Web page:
Unfortunately, Ziff Blog is a one-man operation. So when Ziff takes a holiday, Ziff Blog takes a holiday. Memorial Day BBQs, tennis, lunch engagements, tater tots, and the driving range all got in the way of this week’s Monday Morning Mash-up. But have no fear, here it is, just in time to end your week on a high note!
And speaking of notes, here’s the Ziff Blog song of the week: It’s Breaking Into Cars by The Raveonettes!
None of last week’s Court of Appeals cases has anything to do with breaking into cars, since I only do the civil cases, but they are still interesting. And don’t miss the unofficial song of the week: would-be Judge Foley with his campaign rap (performed by his daughter!)
John Woodford Morrison v. State of Washington Department of Labor & Industries (Division 1, March 5, 2012) (published May 21, 2012) — on the constitutionality of imposing fees to appeal administrative citations.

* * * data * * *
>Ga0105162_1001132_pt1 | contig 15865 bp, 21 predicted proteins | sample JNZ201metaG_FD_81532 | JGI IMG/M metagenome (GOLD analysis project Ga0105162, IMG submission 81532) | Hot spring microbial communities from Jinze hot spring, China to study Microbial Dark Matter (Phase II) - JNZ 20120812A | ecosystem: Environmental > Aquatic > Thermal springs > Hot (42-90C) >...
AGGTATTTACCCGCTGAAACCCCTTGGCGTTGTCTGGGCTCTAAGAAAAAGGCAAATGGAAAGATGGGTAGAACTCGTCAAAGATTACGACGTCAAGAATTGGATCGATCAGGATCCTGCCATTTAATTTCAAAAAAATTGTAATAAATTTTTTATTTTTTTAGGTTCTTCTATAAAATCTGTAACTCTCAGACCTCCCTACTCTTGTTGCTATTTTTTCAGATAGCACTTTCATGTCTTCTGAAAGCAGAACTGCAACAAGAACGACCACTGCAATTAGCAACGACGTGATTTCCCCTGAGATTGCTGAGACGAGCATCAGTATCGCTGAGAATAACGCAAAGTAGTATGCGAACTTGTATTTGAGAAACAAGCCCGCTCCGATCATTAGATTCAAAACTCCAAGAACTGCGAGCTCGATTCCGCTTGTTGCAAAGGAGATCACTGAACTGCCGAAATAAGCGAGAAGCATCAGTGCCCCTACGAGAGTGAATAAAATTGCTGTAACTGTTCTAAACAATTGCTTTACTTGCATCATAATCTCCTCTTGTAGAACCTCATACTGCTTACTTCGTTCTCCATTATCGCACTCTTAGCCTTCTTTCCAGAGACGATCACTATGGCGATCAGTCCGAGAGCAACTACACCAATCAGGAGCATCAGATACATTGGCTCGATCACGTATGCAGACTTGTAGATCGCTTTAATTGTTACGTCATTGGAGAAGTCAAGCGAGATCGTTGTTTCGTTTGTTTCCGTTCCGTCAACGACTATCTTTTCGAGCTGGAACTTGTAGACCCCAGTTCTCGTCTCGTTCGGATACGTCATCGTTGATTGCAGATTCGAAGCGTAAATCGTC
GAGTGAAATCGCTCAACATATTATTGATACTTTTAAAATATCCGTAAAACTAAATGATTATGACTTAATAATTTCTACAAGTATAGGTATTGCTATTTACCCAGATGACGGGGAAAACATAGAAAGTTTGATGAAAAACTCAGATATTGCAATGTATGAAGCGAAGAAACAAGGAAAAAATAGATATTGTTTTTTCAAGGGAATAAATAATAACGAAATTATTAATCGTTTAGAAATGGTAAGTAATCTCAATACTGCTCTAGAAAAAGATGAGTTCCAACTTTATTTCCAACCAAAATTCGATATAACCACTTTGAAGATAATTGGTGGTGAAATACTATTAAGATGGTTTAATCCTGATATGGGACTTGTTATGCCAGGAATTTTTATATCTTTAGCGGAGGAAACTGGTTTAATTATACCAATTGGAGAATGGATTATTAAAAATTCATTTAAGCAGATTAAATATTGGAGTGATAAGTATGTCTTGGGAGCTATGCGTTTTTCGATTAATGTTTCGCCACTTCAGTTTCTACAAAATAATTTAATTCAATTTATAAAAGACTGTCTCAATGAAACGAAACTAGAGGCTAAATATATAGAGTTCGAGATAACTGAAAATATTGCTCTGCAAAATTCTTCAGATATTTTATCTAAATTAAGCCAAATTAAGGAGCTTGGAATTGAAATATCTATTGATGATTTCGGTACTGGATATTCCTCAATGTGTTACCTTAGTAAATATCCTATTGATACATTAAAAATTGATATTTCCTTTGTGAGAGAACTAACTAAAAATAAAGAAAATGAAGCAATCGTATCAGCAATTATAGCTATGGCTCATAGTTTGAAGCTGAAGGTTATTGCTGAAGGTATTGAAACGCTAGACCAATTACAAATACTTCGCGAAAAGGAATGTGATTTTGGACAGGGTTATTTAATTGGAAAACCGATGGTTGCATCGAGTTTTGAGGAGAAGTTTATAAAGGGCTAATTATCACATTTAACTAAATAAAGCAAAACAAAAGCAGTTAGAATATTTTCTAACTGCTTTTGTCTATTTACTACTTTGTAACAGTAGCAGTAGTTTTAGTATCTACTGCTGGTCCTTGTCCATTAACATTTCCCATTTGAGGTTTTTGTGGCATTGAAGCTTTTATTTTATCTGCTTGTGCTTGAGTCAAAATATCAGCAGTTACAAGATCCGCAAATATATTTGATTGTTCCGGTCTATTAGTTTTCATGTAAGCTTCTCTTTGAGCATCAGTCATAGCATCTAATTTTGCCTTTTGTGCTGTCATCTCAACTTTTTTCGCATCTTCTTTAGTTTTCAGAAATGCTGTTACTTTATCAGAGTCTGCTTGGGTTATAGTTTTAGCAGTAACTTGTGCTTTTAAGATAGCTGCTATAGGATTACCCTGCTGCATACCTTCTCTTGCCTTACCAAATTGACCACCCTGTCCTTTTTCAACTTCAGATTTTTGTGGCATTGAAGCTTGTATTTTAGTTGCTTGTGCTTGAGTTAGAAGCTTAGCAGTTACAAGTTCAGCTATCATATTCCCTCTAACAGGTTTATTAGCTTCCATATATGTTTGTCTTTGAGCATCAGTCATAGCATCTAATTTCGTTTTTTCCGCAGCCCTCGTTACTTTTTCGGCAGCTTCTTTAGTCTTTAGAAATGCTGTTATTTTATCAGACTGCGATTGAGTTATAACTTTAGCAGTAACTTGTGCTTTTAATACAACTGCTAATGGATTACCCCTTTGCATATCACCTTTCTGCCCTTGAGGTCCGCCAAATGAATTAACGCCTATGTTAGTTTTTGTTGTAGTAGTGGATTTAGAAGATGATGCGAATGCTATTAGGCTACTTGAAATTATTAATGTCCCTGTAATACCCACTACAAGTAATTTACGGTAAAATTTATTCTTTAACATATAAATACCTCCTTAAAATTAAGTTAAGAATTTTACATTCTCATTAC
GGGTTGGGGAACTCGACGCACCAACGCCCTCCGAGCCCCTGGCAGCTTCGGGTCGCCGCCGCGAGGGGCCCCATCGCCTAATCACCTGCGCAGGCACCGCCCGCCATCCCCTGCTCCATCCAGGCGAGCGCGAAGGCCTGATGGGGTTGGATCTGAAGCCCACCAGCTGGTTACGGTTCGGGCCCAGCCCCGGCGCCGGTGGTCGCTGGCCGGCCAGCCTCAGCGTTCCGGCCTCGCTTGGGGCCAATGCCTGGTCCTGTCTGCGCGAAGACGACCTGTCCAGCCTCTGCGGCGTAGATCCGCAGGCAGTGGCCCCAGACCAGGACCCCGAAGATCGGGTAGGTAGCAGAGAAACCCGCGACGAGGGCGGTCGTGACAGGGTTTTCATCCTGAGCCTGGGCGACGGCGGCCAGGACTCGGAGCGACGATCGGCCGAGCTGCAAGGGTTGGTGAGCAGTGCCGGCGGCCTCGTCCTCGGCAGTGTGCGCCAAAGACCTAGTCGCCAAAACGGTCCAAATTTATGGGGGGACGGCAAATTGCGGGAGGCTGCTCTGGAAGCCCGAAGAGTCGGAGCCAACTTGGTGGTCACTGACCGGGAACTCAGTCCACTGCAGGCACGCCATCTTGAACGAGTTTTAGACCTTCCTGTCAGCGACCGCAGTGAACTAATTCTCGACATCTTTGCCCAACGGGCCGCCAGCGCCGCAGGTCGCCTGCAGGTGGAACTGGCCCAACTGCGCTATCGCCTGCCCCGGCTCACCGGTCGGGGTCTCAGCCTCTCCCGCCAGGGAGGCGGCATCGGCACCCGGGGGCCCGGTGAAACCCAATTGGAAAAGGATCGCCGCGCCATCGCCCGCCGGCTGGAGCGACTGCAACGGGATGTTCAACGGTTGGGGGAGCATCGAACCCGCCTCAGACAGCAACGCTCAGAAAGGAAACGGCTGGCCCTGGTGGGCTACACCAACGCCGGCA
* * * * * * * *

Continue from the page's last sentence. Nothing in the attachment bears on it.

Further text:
Robin Parrott-Horjes v. Marni G. Rice (Division 1, May 21, 2012) — on the application of the “slayer rule” in cases of self-defense.
MHM&F, LLC v. Edward Pryor, Jr. (Division 1, May 21, 2012) — on whether defects in a summons or failure to join a necessary party deprive a trial court of subject matter jurisdiction.
Dee Ann Stiles v. Gerald Kearney (Division 2, February 29, 2012) (published May 22, 2012) — on whether a “great argument” can still result in sanctions, and whether a defendant has a duty to mitigate attorneys’ fees by filing a motion to dismiss frivolous claims.
Charles Rose v. Anderson Hay & Grain Company (Division 3, May 22, 2012) — on whether the tort of termination in violation of public policy is available where federal law provides for a remedy but that remedy is no longer available to the plaintiff.
A & W Farms v. Raymond E. Cook (Division 3, May 22, 2012) — on whether the failure to conduct supplemental property proceedings in the county where the property is located deprives the trial court in a different county of subject matter jurisdiction over the proceedings.
Also this week, Ziff Blog spilled a lot of digital ink on the Supreme Court’s potential review of a case out of Montana that could result in the reexamination of Citizens United. Some folks have argued to the Supreme Court (and to the press) that the Supreme Court lacks jurisdiction to hear the case because of the 11th Amendment. I’m skeptical, and that skepticism is expressed over a serious of posts here, here, here, and here.